Mon - Thu 11 - 8 Fri - Sat 11 -9 Sun 12 - 7


1911 Hillhurst Ave Los Angeles 90027


We host thematic tastings two to three times a week: on weekdays from 6 - 8 PM, and on weekends, from 2 -5. The rest of the week, impromptu tastings whenever you'd like to stop by. Sign up for our mailing list to get a short and sweet message once a week regarding our tasting schedule.


(323) 305-7004 info@louwineshop.com

Tastings for the week of 10/12/14


This week we’re hosting three wine tastings: two tastings with two different importers of traditionally made Italian wine and another tasting in celebration of Beaujolais (no nouveau!).

Tasting with Acid, Inc.’s David Weitzenhoffer: Wednesday, October 15 6-8 PM

Acid Inc. imports wines that are both lysergic and acidity-driven. Come confabulate with the brains behind Acid, David Weitzenhoffer, who will be at the shop on Wednesday pouring a selection of wines from his import portfolio. Rather than a scattershot, grab bag sampler of this and that, I asked David to focus on one grower, region, or grape type, and so we decided to highlight the mineral whites and reds of Paolo Pasini. Pasini, armed with the two main grapes of the region, gropello and turbiana, produces fresh, kinetic wines that change dramatically in your glass. Gropello is an old Lombardian variety that is uniquely suited to producing fragrant, mineral wines from the glacial soils of Lake Garda; turbiano, once misunderstood as Plain Jane trebbiano, turns out to be closely related to a much groovier grape, verdiccho.

Taste Beaujolais (no nouveau!): Thursday, October 16 6-8 PM

Of the ninety or so wine obsessions that I cultivate and harbor, my love for good Beaujolais is the most unrelenting: upon opening my cellar door, bottles of Morgon cry out, “drink me, drink me, come on and drink me!” Beaujolais nouveau is less a wine than a marketing stratagem, but what the hell, let’s use the impending release of the 2014 Beaujolais nouveau as an excuse to taste the real stuff, ranging from the crunchy and evanescent Beaujolais of Chermette, to the more serious Morgon of Chamonard, as well as a few stops in between.

Orange wine tasting with Critical Mass’s Ross Bingham and Ryan Ibsen: Sunday, October 19 2-5 PM

Critical Mass imports Italian natural wines, many of which are white wines made in the traditional modus operandi of their regions: i.e., skin-contact macerated orange wines. Ross Bingham, the shaman who directs Critical Mass, and his henchman, Ryan Ibsen, will be on hand to discuss and pour us a selection of the orange wines that he imports, including a mind-bending and blowing macerated verduzzo from Denis Montanar (Borc Dodon).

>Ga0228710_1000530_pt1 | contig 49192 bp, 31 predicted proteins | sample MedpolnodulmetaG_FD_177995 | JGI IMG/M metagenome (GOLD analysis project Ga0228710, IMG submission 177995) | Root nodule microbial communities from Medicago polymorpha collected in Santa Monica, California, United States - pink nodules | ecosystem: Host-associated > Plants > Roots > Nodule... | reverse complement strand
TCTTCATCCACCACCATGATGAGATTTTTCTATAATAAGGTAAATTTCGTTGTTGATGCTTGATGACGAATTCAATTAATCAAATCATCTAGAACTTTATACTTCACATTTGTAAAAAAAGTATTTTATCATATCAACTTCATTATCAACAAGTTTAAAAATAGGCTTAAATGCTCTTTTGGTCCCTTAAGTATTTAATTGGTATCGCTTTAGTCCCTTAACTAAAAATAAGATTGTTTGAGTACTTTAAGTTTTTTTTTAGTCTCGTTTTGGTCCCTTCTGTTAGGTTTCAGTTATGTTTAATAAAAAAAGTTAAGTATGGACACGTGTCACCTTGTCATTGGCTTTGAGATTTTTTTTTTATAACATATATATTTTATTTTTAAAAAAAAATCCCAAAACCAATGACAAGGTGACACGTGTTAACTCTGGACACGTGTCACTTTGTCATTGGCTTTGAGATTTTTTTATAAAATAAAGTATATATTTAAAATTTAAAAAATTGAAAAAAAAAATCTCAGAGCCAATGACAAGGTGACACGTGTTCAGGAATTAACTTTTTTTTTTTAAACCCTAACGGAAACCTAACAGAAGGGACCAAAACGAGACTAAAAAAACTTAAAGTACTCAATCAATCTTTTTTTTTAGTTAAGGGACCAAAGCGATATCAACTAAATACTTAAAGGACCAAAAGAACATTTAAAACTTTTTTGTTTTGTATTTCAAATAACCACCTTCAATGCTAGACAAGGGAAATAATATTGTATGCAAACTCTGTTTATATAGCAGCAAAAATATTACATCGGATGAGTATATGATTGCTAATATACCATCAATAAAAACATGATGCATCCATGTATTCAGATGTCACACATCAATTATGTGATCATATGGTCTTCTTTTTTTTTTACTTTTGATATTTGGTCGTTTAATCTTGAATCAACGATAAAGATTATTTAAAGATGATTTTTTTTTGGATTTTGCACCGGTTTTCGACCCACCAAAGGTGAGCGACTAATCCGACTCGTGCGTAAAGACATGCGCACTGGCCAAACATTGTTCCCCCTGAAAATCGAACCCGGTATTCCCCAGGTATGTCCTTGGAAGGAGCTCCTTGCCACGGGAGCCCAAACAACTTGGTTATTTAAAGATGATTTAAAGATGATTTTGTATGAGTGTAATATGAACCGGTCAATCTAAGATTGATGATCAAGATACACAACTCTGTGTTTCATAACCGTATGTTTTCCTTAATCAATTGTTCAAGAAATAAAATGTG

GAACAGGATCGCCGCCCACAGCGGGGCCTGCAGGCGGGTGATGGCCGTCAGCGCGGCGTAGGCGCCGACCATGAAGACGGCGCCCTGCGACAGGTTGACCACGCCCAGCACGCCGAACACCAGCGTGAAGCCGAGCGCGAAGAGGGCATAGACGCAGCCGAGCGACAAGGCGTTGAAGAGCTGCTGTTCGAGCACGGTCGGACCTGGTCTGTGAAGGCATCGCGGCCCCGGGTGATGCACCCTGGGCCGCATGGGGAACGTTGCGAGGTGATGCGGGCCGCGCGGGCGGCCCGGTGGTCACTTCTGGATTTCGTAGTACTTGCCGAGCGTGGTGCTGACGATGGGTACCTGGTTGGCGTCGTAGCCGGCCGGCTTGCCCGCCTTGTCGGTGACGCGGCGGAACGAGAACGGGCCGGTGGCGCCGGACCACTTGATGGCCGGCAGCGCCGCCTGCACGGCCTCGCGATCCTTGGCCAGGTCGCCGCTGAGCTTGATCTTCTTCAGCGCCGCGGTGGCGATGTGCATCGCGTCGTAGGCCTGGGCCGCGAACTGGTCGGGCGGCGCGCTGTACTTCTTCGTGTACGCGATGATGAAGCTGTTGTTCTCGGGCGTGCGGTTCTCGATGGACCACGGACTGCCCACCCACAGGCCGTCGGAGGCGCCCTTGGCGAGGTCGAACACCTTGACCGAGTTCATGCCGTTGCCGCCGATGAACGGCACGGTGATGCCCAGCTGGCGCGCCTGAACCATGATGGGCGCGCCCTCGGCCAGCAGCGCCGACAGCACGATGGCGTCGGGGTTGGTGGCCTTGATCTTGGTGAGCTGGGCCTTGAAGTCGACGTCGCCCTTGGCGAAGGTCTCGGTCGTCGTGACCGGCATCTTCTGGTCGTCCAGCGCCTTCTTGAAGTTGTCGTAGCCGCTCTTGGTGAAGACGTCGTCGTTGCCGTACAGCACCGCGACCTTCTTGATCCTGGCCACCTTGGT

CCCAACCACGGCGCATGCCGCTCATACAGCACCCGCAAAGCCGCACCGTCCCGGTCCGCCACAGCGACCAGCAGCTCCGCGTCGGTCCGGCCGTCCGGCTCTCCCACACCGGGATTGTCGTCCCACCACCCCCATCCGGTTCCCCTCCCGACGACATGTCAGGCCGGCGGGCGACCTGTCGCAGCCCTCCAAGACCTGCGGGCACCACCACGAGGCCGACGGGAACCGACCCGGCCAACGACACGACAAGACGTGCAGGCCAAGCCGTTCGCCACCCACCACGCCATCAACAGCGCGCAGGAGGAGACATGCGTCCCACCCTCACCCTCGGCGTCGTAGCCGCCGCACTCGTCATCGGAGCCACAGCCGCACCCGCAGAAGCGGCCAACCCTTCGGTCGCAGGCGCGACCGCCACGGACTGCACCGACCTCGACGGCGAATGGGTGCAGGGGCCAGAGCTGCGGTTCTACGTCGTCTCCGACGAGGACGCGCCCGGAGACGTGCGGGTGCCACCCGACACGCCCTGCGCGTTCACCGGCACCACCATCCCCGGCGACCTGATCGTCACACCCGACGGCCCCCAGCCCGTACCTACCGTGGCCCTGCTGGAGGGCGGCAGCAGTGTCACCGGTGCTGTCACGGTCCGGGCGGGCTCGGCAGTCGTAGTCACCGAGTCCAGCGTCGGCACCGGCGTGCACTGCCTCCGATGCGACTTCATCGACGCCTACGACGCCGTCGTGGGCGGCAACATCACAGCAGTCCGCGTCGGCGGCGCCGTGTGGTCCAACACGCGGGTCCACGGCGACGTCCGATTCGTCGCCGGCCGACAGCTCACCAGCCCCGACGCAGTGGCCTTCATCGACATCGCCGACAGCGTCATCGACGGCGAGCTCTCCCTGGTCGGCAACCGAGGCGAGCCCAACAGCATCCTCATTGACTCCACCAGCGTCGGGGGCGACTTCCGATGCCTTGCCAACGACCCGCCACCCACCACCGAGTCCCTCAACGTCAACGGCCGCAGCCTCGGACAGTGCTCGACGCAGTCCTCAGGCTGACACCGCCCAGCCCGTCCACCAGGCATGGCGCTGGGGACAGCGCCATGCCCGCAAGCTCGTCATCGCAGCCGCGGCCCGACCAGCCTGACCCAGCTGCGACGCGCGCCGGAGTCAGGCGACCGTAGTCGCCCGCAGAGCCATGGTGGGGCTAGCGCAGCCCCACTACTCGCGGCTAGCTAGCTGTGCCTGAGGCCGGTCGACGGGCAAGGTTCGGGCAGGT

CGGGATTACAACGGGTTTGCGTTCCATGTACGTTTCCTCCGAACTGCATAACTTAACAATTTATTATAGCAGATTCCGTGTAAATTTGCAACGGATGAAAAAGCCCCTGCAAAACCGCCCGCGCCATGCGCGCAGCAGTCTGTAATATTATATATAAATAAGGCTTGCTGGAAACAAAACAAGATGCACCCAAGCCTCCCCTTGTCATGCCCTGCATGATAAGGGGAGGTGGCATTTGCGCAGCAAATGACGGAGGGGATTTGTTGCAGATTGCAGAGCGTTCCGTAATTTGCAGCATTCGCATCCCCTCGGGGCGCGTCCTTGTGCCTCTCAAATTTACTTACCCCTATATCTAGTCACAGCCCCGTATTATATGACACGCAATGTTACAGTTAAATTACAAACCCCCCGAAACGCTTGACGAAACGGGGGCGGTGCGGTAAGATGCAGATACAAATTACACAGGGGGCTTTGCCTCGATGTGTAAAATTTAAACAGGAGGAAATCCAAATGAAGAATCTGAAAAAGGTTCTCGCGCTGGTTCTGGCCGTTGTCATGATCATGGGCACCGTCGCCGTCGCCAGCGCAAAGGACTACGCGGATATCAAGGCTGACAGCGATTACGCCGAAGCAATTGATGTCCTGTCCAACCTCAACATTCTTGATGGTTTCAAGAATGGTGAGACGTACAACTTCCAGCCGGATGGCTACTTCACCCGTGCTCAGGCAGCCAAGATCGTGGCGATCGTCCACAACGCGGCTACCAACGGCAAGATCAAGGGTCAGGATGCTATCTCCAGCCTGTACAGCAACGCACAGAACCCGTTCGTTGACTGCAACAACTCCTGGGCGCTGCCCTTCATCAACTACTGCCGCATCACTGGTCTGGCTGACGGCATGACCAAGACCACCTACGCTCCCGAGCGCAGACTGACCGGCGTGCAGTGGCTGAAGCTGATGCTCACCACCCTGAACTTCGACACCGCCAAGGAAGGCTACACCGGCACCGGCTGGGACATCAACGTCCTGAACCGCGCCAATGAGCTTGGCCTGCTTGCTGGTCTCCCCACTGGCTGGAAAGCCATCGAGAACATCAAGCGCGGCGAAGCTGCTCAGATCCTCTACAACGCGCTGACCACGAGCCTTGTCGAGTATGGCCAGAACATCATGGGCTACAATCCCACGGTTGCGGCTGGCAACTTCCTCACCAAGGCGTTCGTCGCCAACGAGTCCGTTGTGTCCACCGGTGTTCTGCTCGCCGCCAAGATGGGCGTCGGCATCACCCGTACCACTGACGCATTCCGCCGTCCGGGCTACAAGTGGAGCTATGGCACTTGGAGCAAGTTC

Tastings for the week of 10/6: Orange wines & Vermouth cocktails with Louis Anderman of Miracle Mile Bitters


Orange wine tasting: Tuesday, October 7 (6-8 PM) $10

Most contemporary winemakers crush their white grapes and then quickly press the resulting juice off the grape skins, meeting consumer expectations that a correct white wine shall be, well, white. White grape skins contain pigments, tannins, flavors, and textures, all of which can make their way into a white wine if the skins mingle with the juice for some period. However, the earliest historical evidence of white winemaking indicates that ancient winemakers made white wines by fermenting wine with the skins of the grapes, yielding a white wine with distinctive orange tint. Today, a handful of winemakers have returned to making these historic “orange” wines, following the antique custom of letting the skins of the grapes remain in contact with the juice of the fermenting wine for varying lengths of time.

This Tuesday we’re tasting three skin contact white wines, two from Slovenia (where orange wine production has continued, mostly uninterrupted, from antiquity until today), and another from across the Italian border. We’re tasting the wines in order of increasing skin-contact time. I recommend decanting and serving orange wines cool, but not cold, and I will decant all wines before the tasting and will serve them at the appropriate temperature.

Castel Norna Nosiola Vigneti Delle Dolomiti, Italy ‘12
Nosiola is a white grape that was historically employed in making the sweet, dried grape vin santo wines that are traditional to the Trentino. Today, we are learning how apt nosiola can be as material for making very fine and mineral dry wines. This Biodynamic wine is fermented, aged, and bottled with zero sulfites. It sees about five days of skin contact. The result is a crisp, mineral driven, aromatic, and engaging white wine.

Štoka Vitovska Grganja Kras, Slovenia ‘12
Vitovska grganja is a high quality white grape that is unique to the hardscrabble Kras region of Slovenia. It’s a marginal grape with only about 50 acres still in production, but one sip of this delicate, stone-fruit scented wine will convince you that it is a grape well worth preserving. The Štoka family gives this wine eight days of skin contact and then ages it for 18 months in a combination of neutral tank and used Slavonian oak barrels.

Kabaj Rebula Goriška Brda, Slovenia ‘11